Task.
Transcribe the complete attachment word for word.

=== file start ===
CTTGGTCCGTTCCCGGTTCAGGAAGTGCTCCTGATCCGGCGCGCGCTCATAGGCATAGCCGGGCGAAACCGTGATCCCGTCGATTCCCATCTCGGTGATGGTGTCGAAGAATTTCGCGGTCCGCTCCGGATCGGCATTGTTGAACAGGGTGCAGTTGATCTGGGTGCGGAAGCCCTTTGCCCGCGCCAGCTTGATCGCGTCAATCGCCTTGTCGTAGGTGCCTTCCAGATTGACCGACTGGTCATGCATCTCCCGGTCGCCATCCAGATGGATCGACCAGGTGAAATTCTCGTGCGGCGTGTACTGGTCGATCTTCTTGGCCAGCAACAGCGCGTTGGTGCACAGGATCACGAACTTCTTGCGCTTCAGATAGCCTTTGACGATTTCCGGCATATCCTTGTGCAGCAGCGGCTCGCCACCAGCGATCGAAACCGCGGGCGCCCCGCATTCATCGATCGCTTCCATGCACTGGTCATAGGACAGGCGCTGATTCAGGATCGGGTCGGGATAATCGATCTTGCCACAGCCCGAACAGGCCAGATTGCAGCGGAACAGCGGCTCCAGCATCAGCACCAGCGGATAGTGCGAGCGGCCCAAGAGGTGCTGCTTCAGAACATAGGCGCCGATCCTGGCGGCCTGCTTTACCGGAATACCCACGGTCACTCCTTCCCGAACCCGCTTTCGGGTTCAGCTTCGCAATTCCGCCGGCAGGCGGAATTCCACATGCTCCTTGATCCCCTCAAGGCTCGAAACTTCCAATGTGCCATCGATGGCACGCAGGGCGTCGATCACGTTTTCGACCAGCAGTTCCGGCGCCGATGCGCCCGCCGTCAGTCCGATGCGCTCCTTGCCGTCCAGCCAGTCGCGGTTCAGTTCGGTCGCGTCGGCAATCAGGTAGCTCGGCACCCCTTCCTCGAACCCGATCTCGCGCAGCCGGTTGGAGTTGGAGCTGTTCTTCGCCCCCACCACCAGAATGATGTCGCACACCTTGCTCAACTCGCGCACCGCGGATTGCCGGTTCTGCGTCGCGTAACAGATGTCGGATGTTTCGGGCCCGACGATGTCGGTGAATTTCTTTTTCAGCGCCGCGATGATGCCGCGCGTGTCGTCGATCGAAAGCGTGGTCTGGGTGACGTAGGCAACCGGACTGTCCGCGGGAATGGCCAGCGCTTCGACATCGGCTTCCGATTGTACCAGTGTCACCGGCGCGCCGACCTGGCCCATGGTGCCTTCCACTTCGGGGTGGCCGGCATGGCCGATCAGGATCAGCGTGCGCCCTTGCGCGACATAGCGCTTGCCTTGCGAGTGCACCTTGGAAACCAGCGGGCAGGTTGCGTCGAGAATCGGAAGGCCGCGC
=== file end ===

CTTGGTCCGTTCCCGGTTCAGGAAGTGCTCCTGATCCGGCGCGCGCTCATAGGCATAGCCGGGCGAAACCGTGATCCCGTCGATTCCCATCTCGGTGATGGTGTCGAAGAATTTCGCGGTCCGCTCCGGATCGGCATTGTTGAACAGGGTGCAGTTGATCTGGGTGCGGAAGCCCTTTGCCCGCGCCAGCTTGATCGCGTCAATCGCCTTGTCGTAGGTGCCTTCCAGATTGACCGACTGGTCATGCATCTCCCGGTCGCCATCCAGATGGATCGACCAGGTGAAATTCTCGTGCGGCGTGTACTGGTCGATCTTCTTGGCCAGCAACAGCGCGTTGGTGCACAGGATCACGAACTTCTTGCGCTTCAGATAGCCTTTGACGATTTCCGGCATATCCTTGTGCAGCAGCGGCTCGCCACCAGCGATCGAAACCGCGGGCGCCCCGCATTCATCGATCGCTTCCATGCACTGGTCATAGGACAGGCGCTGATTCAGGATCGGGTCGGGATAATCGATCTTGCCACAGCCCGAACAGGCCAGATTGCAGCGGAACAGCGGCTCCAGCATCAGCACCAGCGGATAGTGCGAGCGGCCCAAGAGGTGCTGCTTCAGAACATAGGCGCCGATCCTGGCGGCCTGCTTTACCGGAATACCCACGGTCACTCCTTCCCGAACCCGCTTTCGGGTTCAGCTTCGCAATTCCGCCGGCAGGCGGAATTCCACATGCTCCTTGATCCCCTCAAGGCTCGAAACTTCCAATGTGCCATCGATGGCACGCAGGGCGTCGATCACGTTTTCGACCAGCAGTTCCGGCGCCGATGCGCCCGCCGTCAGTCCGATGCGCTCCTTGCCGTCCAGCCAGTCGCGGTTCAGTTCGGTCGCGTCGGCAATCAGGTAGCTCGGCACCCCTTCCTCGAACCCGATCTCGCGCAGCCGGTTGGAGTTGGAGCTGTTCTTCGCCCCCACCACCAGAATGATGTCGCACACCTTGCTCAACTCGCGCACCGCGGATTGCCGGTTCTGCGTCGCGTAACAGATGTCGGATGTTTCGGGCCCGACGATGTCGGTGAATTTCTTTTTCAGCGCCGCGATGATGCCGCGCGTGTCGTCGATCGAAAGCGTGGTCTGGGTGACGTAGGCAACCGGACTGTCCGCGGGAATGGCCAGCGCTTCGACATCGGCTTCCGATTGTACCAGTGTCACCGGCGCGCCGACCTGGCCCATGGTGCCTTCCACTTCGGGGTGGCCGGCATGGCCGATCAGGATCAGCGTGCGCCCTTGCGCGACATAGCGCTTGCCTTGCGAGTGCACCTTGGAAACCAGCGGGCAGGTTGCGTCGAGAATCGGAAGGCCGCGC